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Thread: Pricing Greenhouses

  1. #1
    Let's positive thinking! seedjar's Avatar
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    Pricing Greenhouses

    So, I may be in the market for a greenhouse very soon. (Hooray!) But there are so many choices... I'm not sure where to begin looking. I know that I want it to be expandable, because I'll probably get one that's just big enough for my current collection if I get it any time in the near future. (It would be nice to be able to section off part as a hothouse, or add on a smaller unit as a hothouse, as well.) I'd also like to be able to attach it to a shed or outbuilding, so that I can have some built-in storage without using up space where plants could be growing. I probably won't need to worry about a heater until next year, as I doubt I'll have the foundation ready and frame up before it starts warming up for Spring, but I was thinking it would be nice to have a wood or pellet stove in the shed part and use some sort of heat exchanger to warm the greenhouse area. A thermostat-controlled propane heater would probably serve as the normal heat source, with the stove for back-up. But vents, humidifiers and maybe an A/C will definitely need to be in by May/June.
    Here's a little list of the things I'd like to include (mostly inspired by the greenhouses I've seen here on TF) -
    - 12 x 8 feet or so
    - Sunken foundation
    - Wiring for lights/greenhouse appliances
    - Shelving (freestanding or built-in? I'm torn.)
    - Vents/fans with automatic and manual controls (since the thermostat comes later)
    - Heat/air conditioning with the same
    - Backup generator (this would be out in the boonies, so needs to be able to weather a power outage)
    - Outside composter with a heat exchanger (did you know a healthy compost pile can get up to 170F at its core?)
    Did I miss anything? Just trying to sketch out some dollar figures here. This will be an ongoing project, so like I was saying, not everything needs to happen at once. I'm just trying to get a sense of the various costs and what brands are the best (in terms of durability, light availability, and affordability.) Any ideas/help/links would be excellent.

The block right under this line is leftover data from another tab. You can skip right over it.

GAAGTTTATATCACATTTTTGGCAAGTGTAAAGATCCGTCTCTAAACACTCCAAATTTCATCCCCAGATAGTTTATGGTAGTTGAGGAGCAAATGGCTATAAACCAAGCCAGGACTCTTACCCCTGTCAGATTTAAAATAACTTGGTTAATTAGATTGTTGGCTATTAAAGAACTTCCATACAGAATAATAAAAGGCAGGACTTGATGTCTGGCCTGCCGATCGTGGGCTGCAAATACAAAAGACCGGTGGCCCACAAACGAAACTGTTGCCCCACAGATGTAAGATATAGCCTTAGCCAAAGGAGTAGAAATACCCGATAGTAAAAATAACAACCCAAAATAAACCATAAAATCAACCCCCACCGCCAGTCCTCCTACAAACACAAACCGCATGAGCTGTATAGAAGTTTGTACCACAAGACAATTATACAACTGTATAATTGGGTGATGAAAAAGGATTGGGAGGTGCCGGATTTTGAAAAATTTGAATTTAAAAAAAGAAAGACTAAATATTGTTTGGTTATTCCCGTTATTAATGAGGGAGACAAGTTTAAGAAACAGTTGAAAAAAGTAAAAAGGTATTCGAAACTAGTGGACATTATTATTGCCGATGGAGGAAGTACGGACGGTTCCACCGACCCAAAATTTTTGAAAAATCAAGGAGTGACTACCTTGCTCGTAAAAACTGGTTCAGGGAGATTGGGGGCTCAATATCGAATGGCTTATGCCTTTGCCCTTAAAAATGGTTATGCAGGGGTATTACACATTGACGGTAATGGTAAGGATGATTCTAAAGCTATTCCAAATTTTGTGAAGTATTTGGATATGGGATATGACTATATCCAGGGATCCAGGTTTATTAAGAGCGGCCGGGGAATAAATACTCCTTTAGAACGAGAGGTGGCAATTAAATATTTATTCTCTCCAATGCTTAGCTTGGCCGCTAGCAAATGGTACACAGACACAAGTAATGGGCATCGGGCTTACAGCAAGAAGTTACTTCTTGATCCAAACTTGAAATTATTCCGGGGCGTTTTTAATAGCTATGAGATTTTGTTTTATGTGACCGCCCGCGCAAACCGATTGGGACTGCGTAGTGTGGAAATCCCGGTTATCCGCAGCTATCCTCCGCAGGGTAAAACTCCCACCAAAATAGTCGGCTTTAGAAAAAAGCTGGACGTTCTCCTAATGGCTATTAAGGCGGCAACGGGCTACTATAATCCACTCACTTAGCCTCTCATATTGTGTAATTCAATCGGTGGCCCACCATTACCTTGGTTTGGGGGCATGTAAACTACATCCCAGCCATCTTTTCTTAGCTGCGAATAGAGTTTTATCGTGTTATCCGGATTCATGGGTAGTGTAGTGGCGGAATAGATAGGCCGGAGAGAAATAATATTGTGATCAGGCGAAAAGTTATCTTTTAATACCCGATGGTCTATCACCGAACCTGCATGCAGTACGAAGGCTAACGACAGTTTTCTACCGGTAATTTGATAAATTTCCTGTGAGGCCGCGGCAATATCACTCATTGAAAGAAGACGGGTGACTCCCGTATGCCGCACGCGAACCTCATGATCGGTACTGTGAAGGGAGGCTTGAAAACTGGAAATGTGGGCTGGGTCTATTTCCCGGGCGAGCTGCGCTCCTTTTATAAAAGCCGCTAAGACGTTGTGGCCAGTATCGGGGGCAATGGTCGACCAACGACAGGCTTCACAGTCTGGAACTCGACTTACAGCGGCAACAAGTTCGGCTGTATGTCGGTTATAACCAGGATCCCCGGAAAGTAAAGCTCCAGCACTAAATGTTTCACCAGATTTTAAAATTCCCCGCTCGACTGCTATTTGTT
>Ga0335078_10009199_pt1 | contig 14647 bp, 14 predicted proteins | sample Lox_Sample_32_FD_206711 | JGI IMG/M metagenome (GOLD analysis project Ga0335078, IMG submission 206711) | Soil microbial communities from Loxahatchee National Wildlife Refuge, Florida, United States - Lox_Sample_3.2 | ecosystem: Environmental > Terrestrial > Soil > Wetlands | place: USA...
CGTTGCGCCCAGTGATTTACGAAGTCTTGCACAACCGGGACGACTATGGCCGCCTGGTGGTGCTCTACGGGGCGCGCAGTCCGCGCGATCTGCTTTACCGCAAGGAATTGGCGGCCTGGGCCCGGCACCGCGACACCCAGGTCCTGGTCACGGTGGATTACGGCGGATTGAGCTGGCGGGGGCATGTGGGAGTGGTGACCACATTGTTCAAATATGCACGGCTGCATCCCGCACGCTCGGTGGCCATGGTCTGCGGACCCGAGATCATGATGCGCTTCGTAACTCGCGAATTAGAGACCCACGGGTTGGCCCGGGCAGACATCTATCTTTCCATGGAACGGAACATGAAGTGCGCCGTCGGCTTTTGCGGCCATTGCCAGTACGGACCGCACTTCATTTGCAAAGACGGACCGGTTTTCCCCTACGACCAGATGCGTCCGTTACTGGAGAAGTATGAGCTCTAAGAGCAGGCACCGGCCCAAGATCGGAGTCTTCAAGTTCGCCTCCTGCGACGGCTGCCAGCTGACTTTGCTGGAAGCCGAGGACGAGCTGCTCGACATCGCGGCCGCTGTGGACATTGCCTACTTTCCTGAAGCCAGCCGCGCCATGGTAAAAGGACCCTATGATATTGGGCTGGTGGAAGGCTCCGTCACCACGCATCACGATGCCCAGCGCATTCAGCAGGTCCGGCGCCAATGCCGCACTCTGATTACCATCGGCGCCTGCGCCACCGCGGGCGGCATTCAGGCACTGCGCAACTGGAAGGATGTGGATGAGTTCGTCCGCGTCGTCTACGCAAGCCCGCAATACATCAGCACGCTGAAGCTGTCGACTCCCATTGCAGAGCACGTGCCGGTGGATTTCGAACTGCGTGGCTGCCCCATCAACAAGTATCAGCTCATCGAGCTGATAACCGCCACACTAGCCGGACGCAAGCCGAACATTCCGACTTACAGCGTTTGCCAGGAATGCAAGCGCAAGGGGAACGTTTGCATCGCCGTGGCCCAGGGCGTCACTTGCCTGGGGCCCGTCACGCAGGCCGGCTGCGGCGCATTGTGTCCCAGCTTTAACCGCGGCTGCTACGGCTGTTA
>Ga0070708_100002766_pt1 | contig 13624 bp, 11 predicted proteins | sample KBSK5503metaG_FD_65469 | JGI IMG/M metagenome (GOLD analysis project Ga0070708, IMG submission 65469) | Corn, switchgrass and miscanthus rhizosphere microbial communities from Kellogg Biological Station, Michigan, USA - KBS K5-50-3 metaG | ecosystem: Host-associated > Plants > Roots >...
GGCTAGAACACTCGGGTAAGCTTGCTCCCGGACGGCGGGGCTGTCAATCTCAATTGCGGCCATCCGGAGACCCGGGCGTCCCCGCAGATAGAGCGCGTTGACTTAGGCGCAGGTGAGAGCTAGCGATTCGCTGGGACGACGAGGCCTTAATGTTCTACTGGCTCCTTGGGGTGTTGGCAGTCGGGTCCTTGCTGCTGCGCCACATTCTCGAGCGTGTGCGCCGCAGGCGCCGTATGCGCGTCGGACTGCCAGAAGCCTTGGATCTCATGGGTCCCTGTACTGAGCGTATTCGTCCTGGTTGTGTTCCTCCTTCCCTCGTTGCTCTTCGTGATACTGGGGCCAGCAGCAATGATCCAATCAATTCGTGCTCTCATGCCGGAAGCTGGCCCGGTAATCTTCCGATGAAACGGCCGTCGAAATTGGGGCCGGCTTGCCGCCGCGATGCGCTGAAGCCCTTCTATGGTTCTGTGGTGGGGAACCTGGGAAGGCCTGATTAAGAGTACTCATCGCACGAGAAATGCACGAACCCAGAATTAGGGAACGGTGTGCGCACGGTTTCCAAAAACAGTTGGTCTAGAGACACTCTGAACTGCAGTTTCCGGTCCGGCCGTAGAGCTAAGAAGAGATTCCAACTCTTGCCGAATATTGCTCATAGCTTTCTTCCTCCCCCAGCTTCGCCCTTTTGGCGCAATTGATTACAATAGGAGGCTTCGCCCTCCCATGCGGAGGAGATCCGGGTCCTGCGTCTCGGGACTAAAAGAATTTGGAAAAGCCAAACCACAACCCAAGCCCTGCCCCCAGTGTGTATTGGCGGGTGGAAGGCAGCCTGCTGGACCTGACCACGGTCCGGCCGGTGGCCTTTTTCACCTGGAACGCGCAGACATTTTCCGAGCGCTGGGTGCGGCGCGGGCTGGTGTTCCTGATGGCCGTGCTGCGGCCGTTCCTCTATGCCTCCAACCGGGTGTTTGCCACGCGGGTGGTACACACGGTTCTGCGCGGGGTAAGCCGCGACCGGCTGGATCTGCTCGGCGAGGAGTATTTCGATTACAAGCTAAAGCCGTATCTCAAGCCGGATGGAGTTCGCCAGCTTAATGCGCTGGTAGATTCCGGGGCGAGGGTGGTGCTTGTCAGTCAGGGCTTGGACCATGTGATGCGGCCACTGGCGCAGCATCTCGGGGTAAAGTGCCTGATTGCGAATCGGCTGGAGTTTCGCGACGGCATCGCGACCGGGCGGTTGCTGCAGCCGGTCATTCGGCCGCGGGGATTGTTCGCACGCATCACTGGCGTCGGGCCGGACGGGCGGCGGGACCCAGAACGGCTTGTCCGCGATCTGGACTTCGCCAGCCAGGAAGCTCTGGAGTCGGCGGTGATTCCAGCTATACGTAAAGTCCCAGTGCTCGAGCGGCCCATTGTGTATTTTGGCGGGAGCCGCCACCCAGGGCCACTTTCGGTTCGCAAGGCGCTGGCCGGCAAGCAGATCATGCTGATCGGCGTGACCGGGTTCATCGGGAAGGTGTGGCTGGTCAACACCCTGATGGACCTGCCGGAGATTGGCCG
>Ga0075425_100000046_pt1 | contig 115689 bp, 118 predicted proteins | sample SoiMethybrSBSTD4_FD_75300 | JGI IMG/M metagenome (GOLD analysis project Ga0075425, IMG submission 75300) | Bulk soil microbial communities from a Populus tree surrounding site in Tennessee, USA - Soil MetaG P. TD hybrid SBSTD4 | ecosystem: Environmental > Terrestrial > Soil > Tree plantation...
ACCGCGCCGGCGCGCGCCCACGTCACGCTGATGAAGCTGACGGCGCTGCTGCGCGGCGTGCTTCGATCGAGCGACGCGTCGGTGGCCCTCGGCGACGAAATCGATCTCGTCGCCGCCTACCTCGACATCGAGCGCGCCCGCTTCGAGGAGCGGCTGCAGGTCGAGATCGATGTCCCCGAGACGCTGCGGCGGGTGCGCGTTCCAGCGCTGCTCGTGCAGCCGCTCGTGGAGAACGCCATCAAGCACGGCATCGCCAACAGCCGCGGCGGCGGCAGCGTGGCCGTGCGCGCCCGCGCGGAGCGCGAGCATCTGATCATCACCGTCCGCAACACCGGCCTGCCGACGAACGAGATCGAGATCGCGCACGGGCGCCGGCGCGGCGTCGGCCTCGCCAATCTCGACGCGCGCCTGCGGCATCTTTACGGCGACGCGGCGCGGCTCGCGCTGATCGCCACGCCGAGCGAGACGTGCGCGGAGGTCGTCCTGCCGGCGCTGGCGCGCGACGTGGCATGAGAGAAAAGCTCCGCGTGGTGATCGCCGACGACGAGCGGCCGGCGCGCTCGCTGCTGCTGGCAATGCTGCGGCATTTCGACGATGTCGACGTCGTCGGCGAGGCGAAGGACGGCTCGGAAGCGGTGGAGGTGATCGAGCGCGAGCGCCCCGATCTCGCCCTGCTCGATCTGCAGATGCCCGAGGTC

Thanks,
    ~Joe
    o//~ Livin' like a bug ain't easy / My old clothes don't seem to fit me /
    I got little tiny bug feet / I don't really know what bugs eat /
    Don't want no one steppin' on me / Now I'm sympathizin' with fleas /
    Livin' like a bug ain't easy / Livin' like a bug ain't easy... o//~

  2. #2
    Tony Paroubek's Avatar
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    Well you got your work cut out for you!

    First if you have the room, make it bigger than you think you need.. alot bigger! It is easier to setup bigger than it is to go back and expand. The majority of the cost isn't in the greenhouse structure but in all the equipment to make it run. It won't add a whole lot more cost to get equipment designed for a larger greenhouse so go direct for the larger structure now! hehe

    This is a good place to start http://www.igcusa.com/ They have a seperate division for supplies http://www.greenhousemegastore.com/

    First thing you need to figure out is what temperature range will you be running or multiple ranges if you split up the inside. Then you need to compare with your outside temperatures during the hottest time and coldest time of the year and decide if it's feasible to replicate the temperatures inside that you want to achieve. Generally speaking it is easier to raise the inside temperature above ambient than it is to lower it below ambient. Alot will also depend on how much you are willing to spend on utility costs to maintain said temperature zones! There are various methods to raise and lower temperatures. Their effectiveness and utility costs vary depending on just how much cooling or heating you need.
    Is that a Nepenthes in your pocket or you just happy to see me?

  3. #3
    Let's positive thinking! seedjar's Avatar
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    That's kind of what I thought, re: going for more space than I need. But, I could get a small used greenhouse for super cheap from craigslist, which is tempting. Perhaps once I grow out of it, I can get a second, larger one, put them back-to-back, and use the smaller one for a hothouse. My N. bicalcurata should be sprawling out by then. Fortunately, I already have a decent indoor setup for my tropicals, so this can be an incremental project. Right now I'd just like to have the greenhouse to overwinter my temperate plants and get them started early. As I have time to improve it, I'll add fans, a swamp cooler, a heater, etc. But yes, from what I gather so far, the overall price can get pretty steep. What size would you recommend for someone with about 180 species, with about a dozen ten-gallon pots of Sarrs and 20 large Neps in 10" square pots? My outdoor collection presently takes up at least 40 square feet, maybe a little less if I could find a tray big enough to pack them all in next to one another.
    ~Joe
    o//~ Livin' like a bug ain't easy / My old clothes don't seem to fit me /
    I got little tiny bug feet / I don't really know what bugs eat /
    Don't want no one steppin' on me / Now I'm sympathizin' with fleas /
    Livin' like a bug ain't easy / Livin' like a bug ain't easy... o//~

  4. #4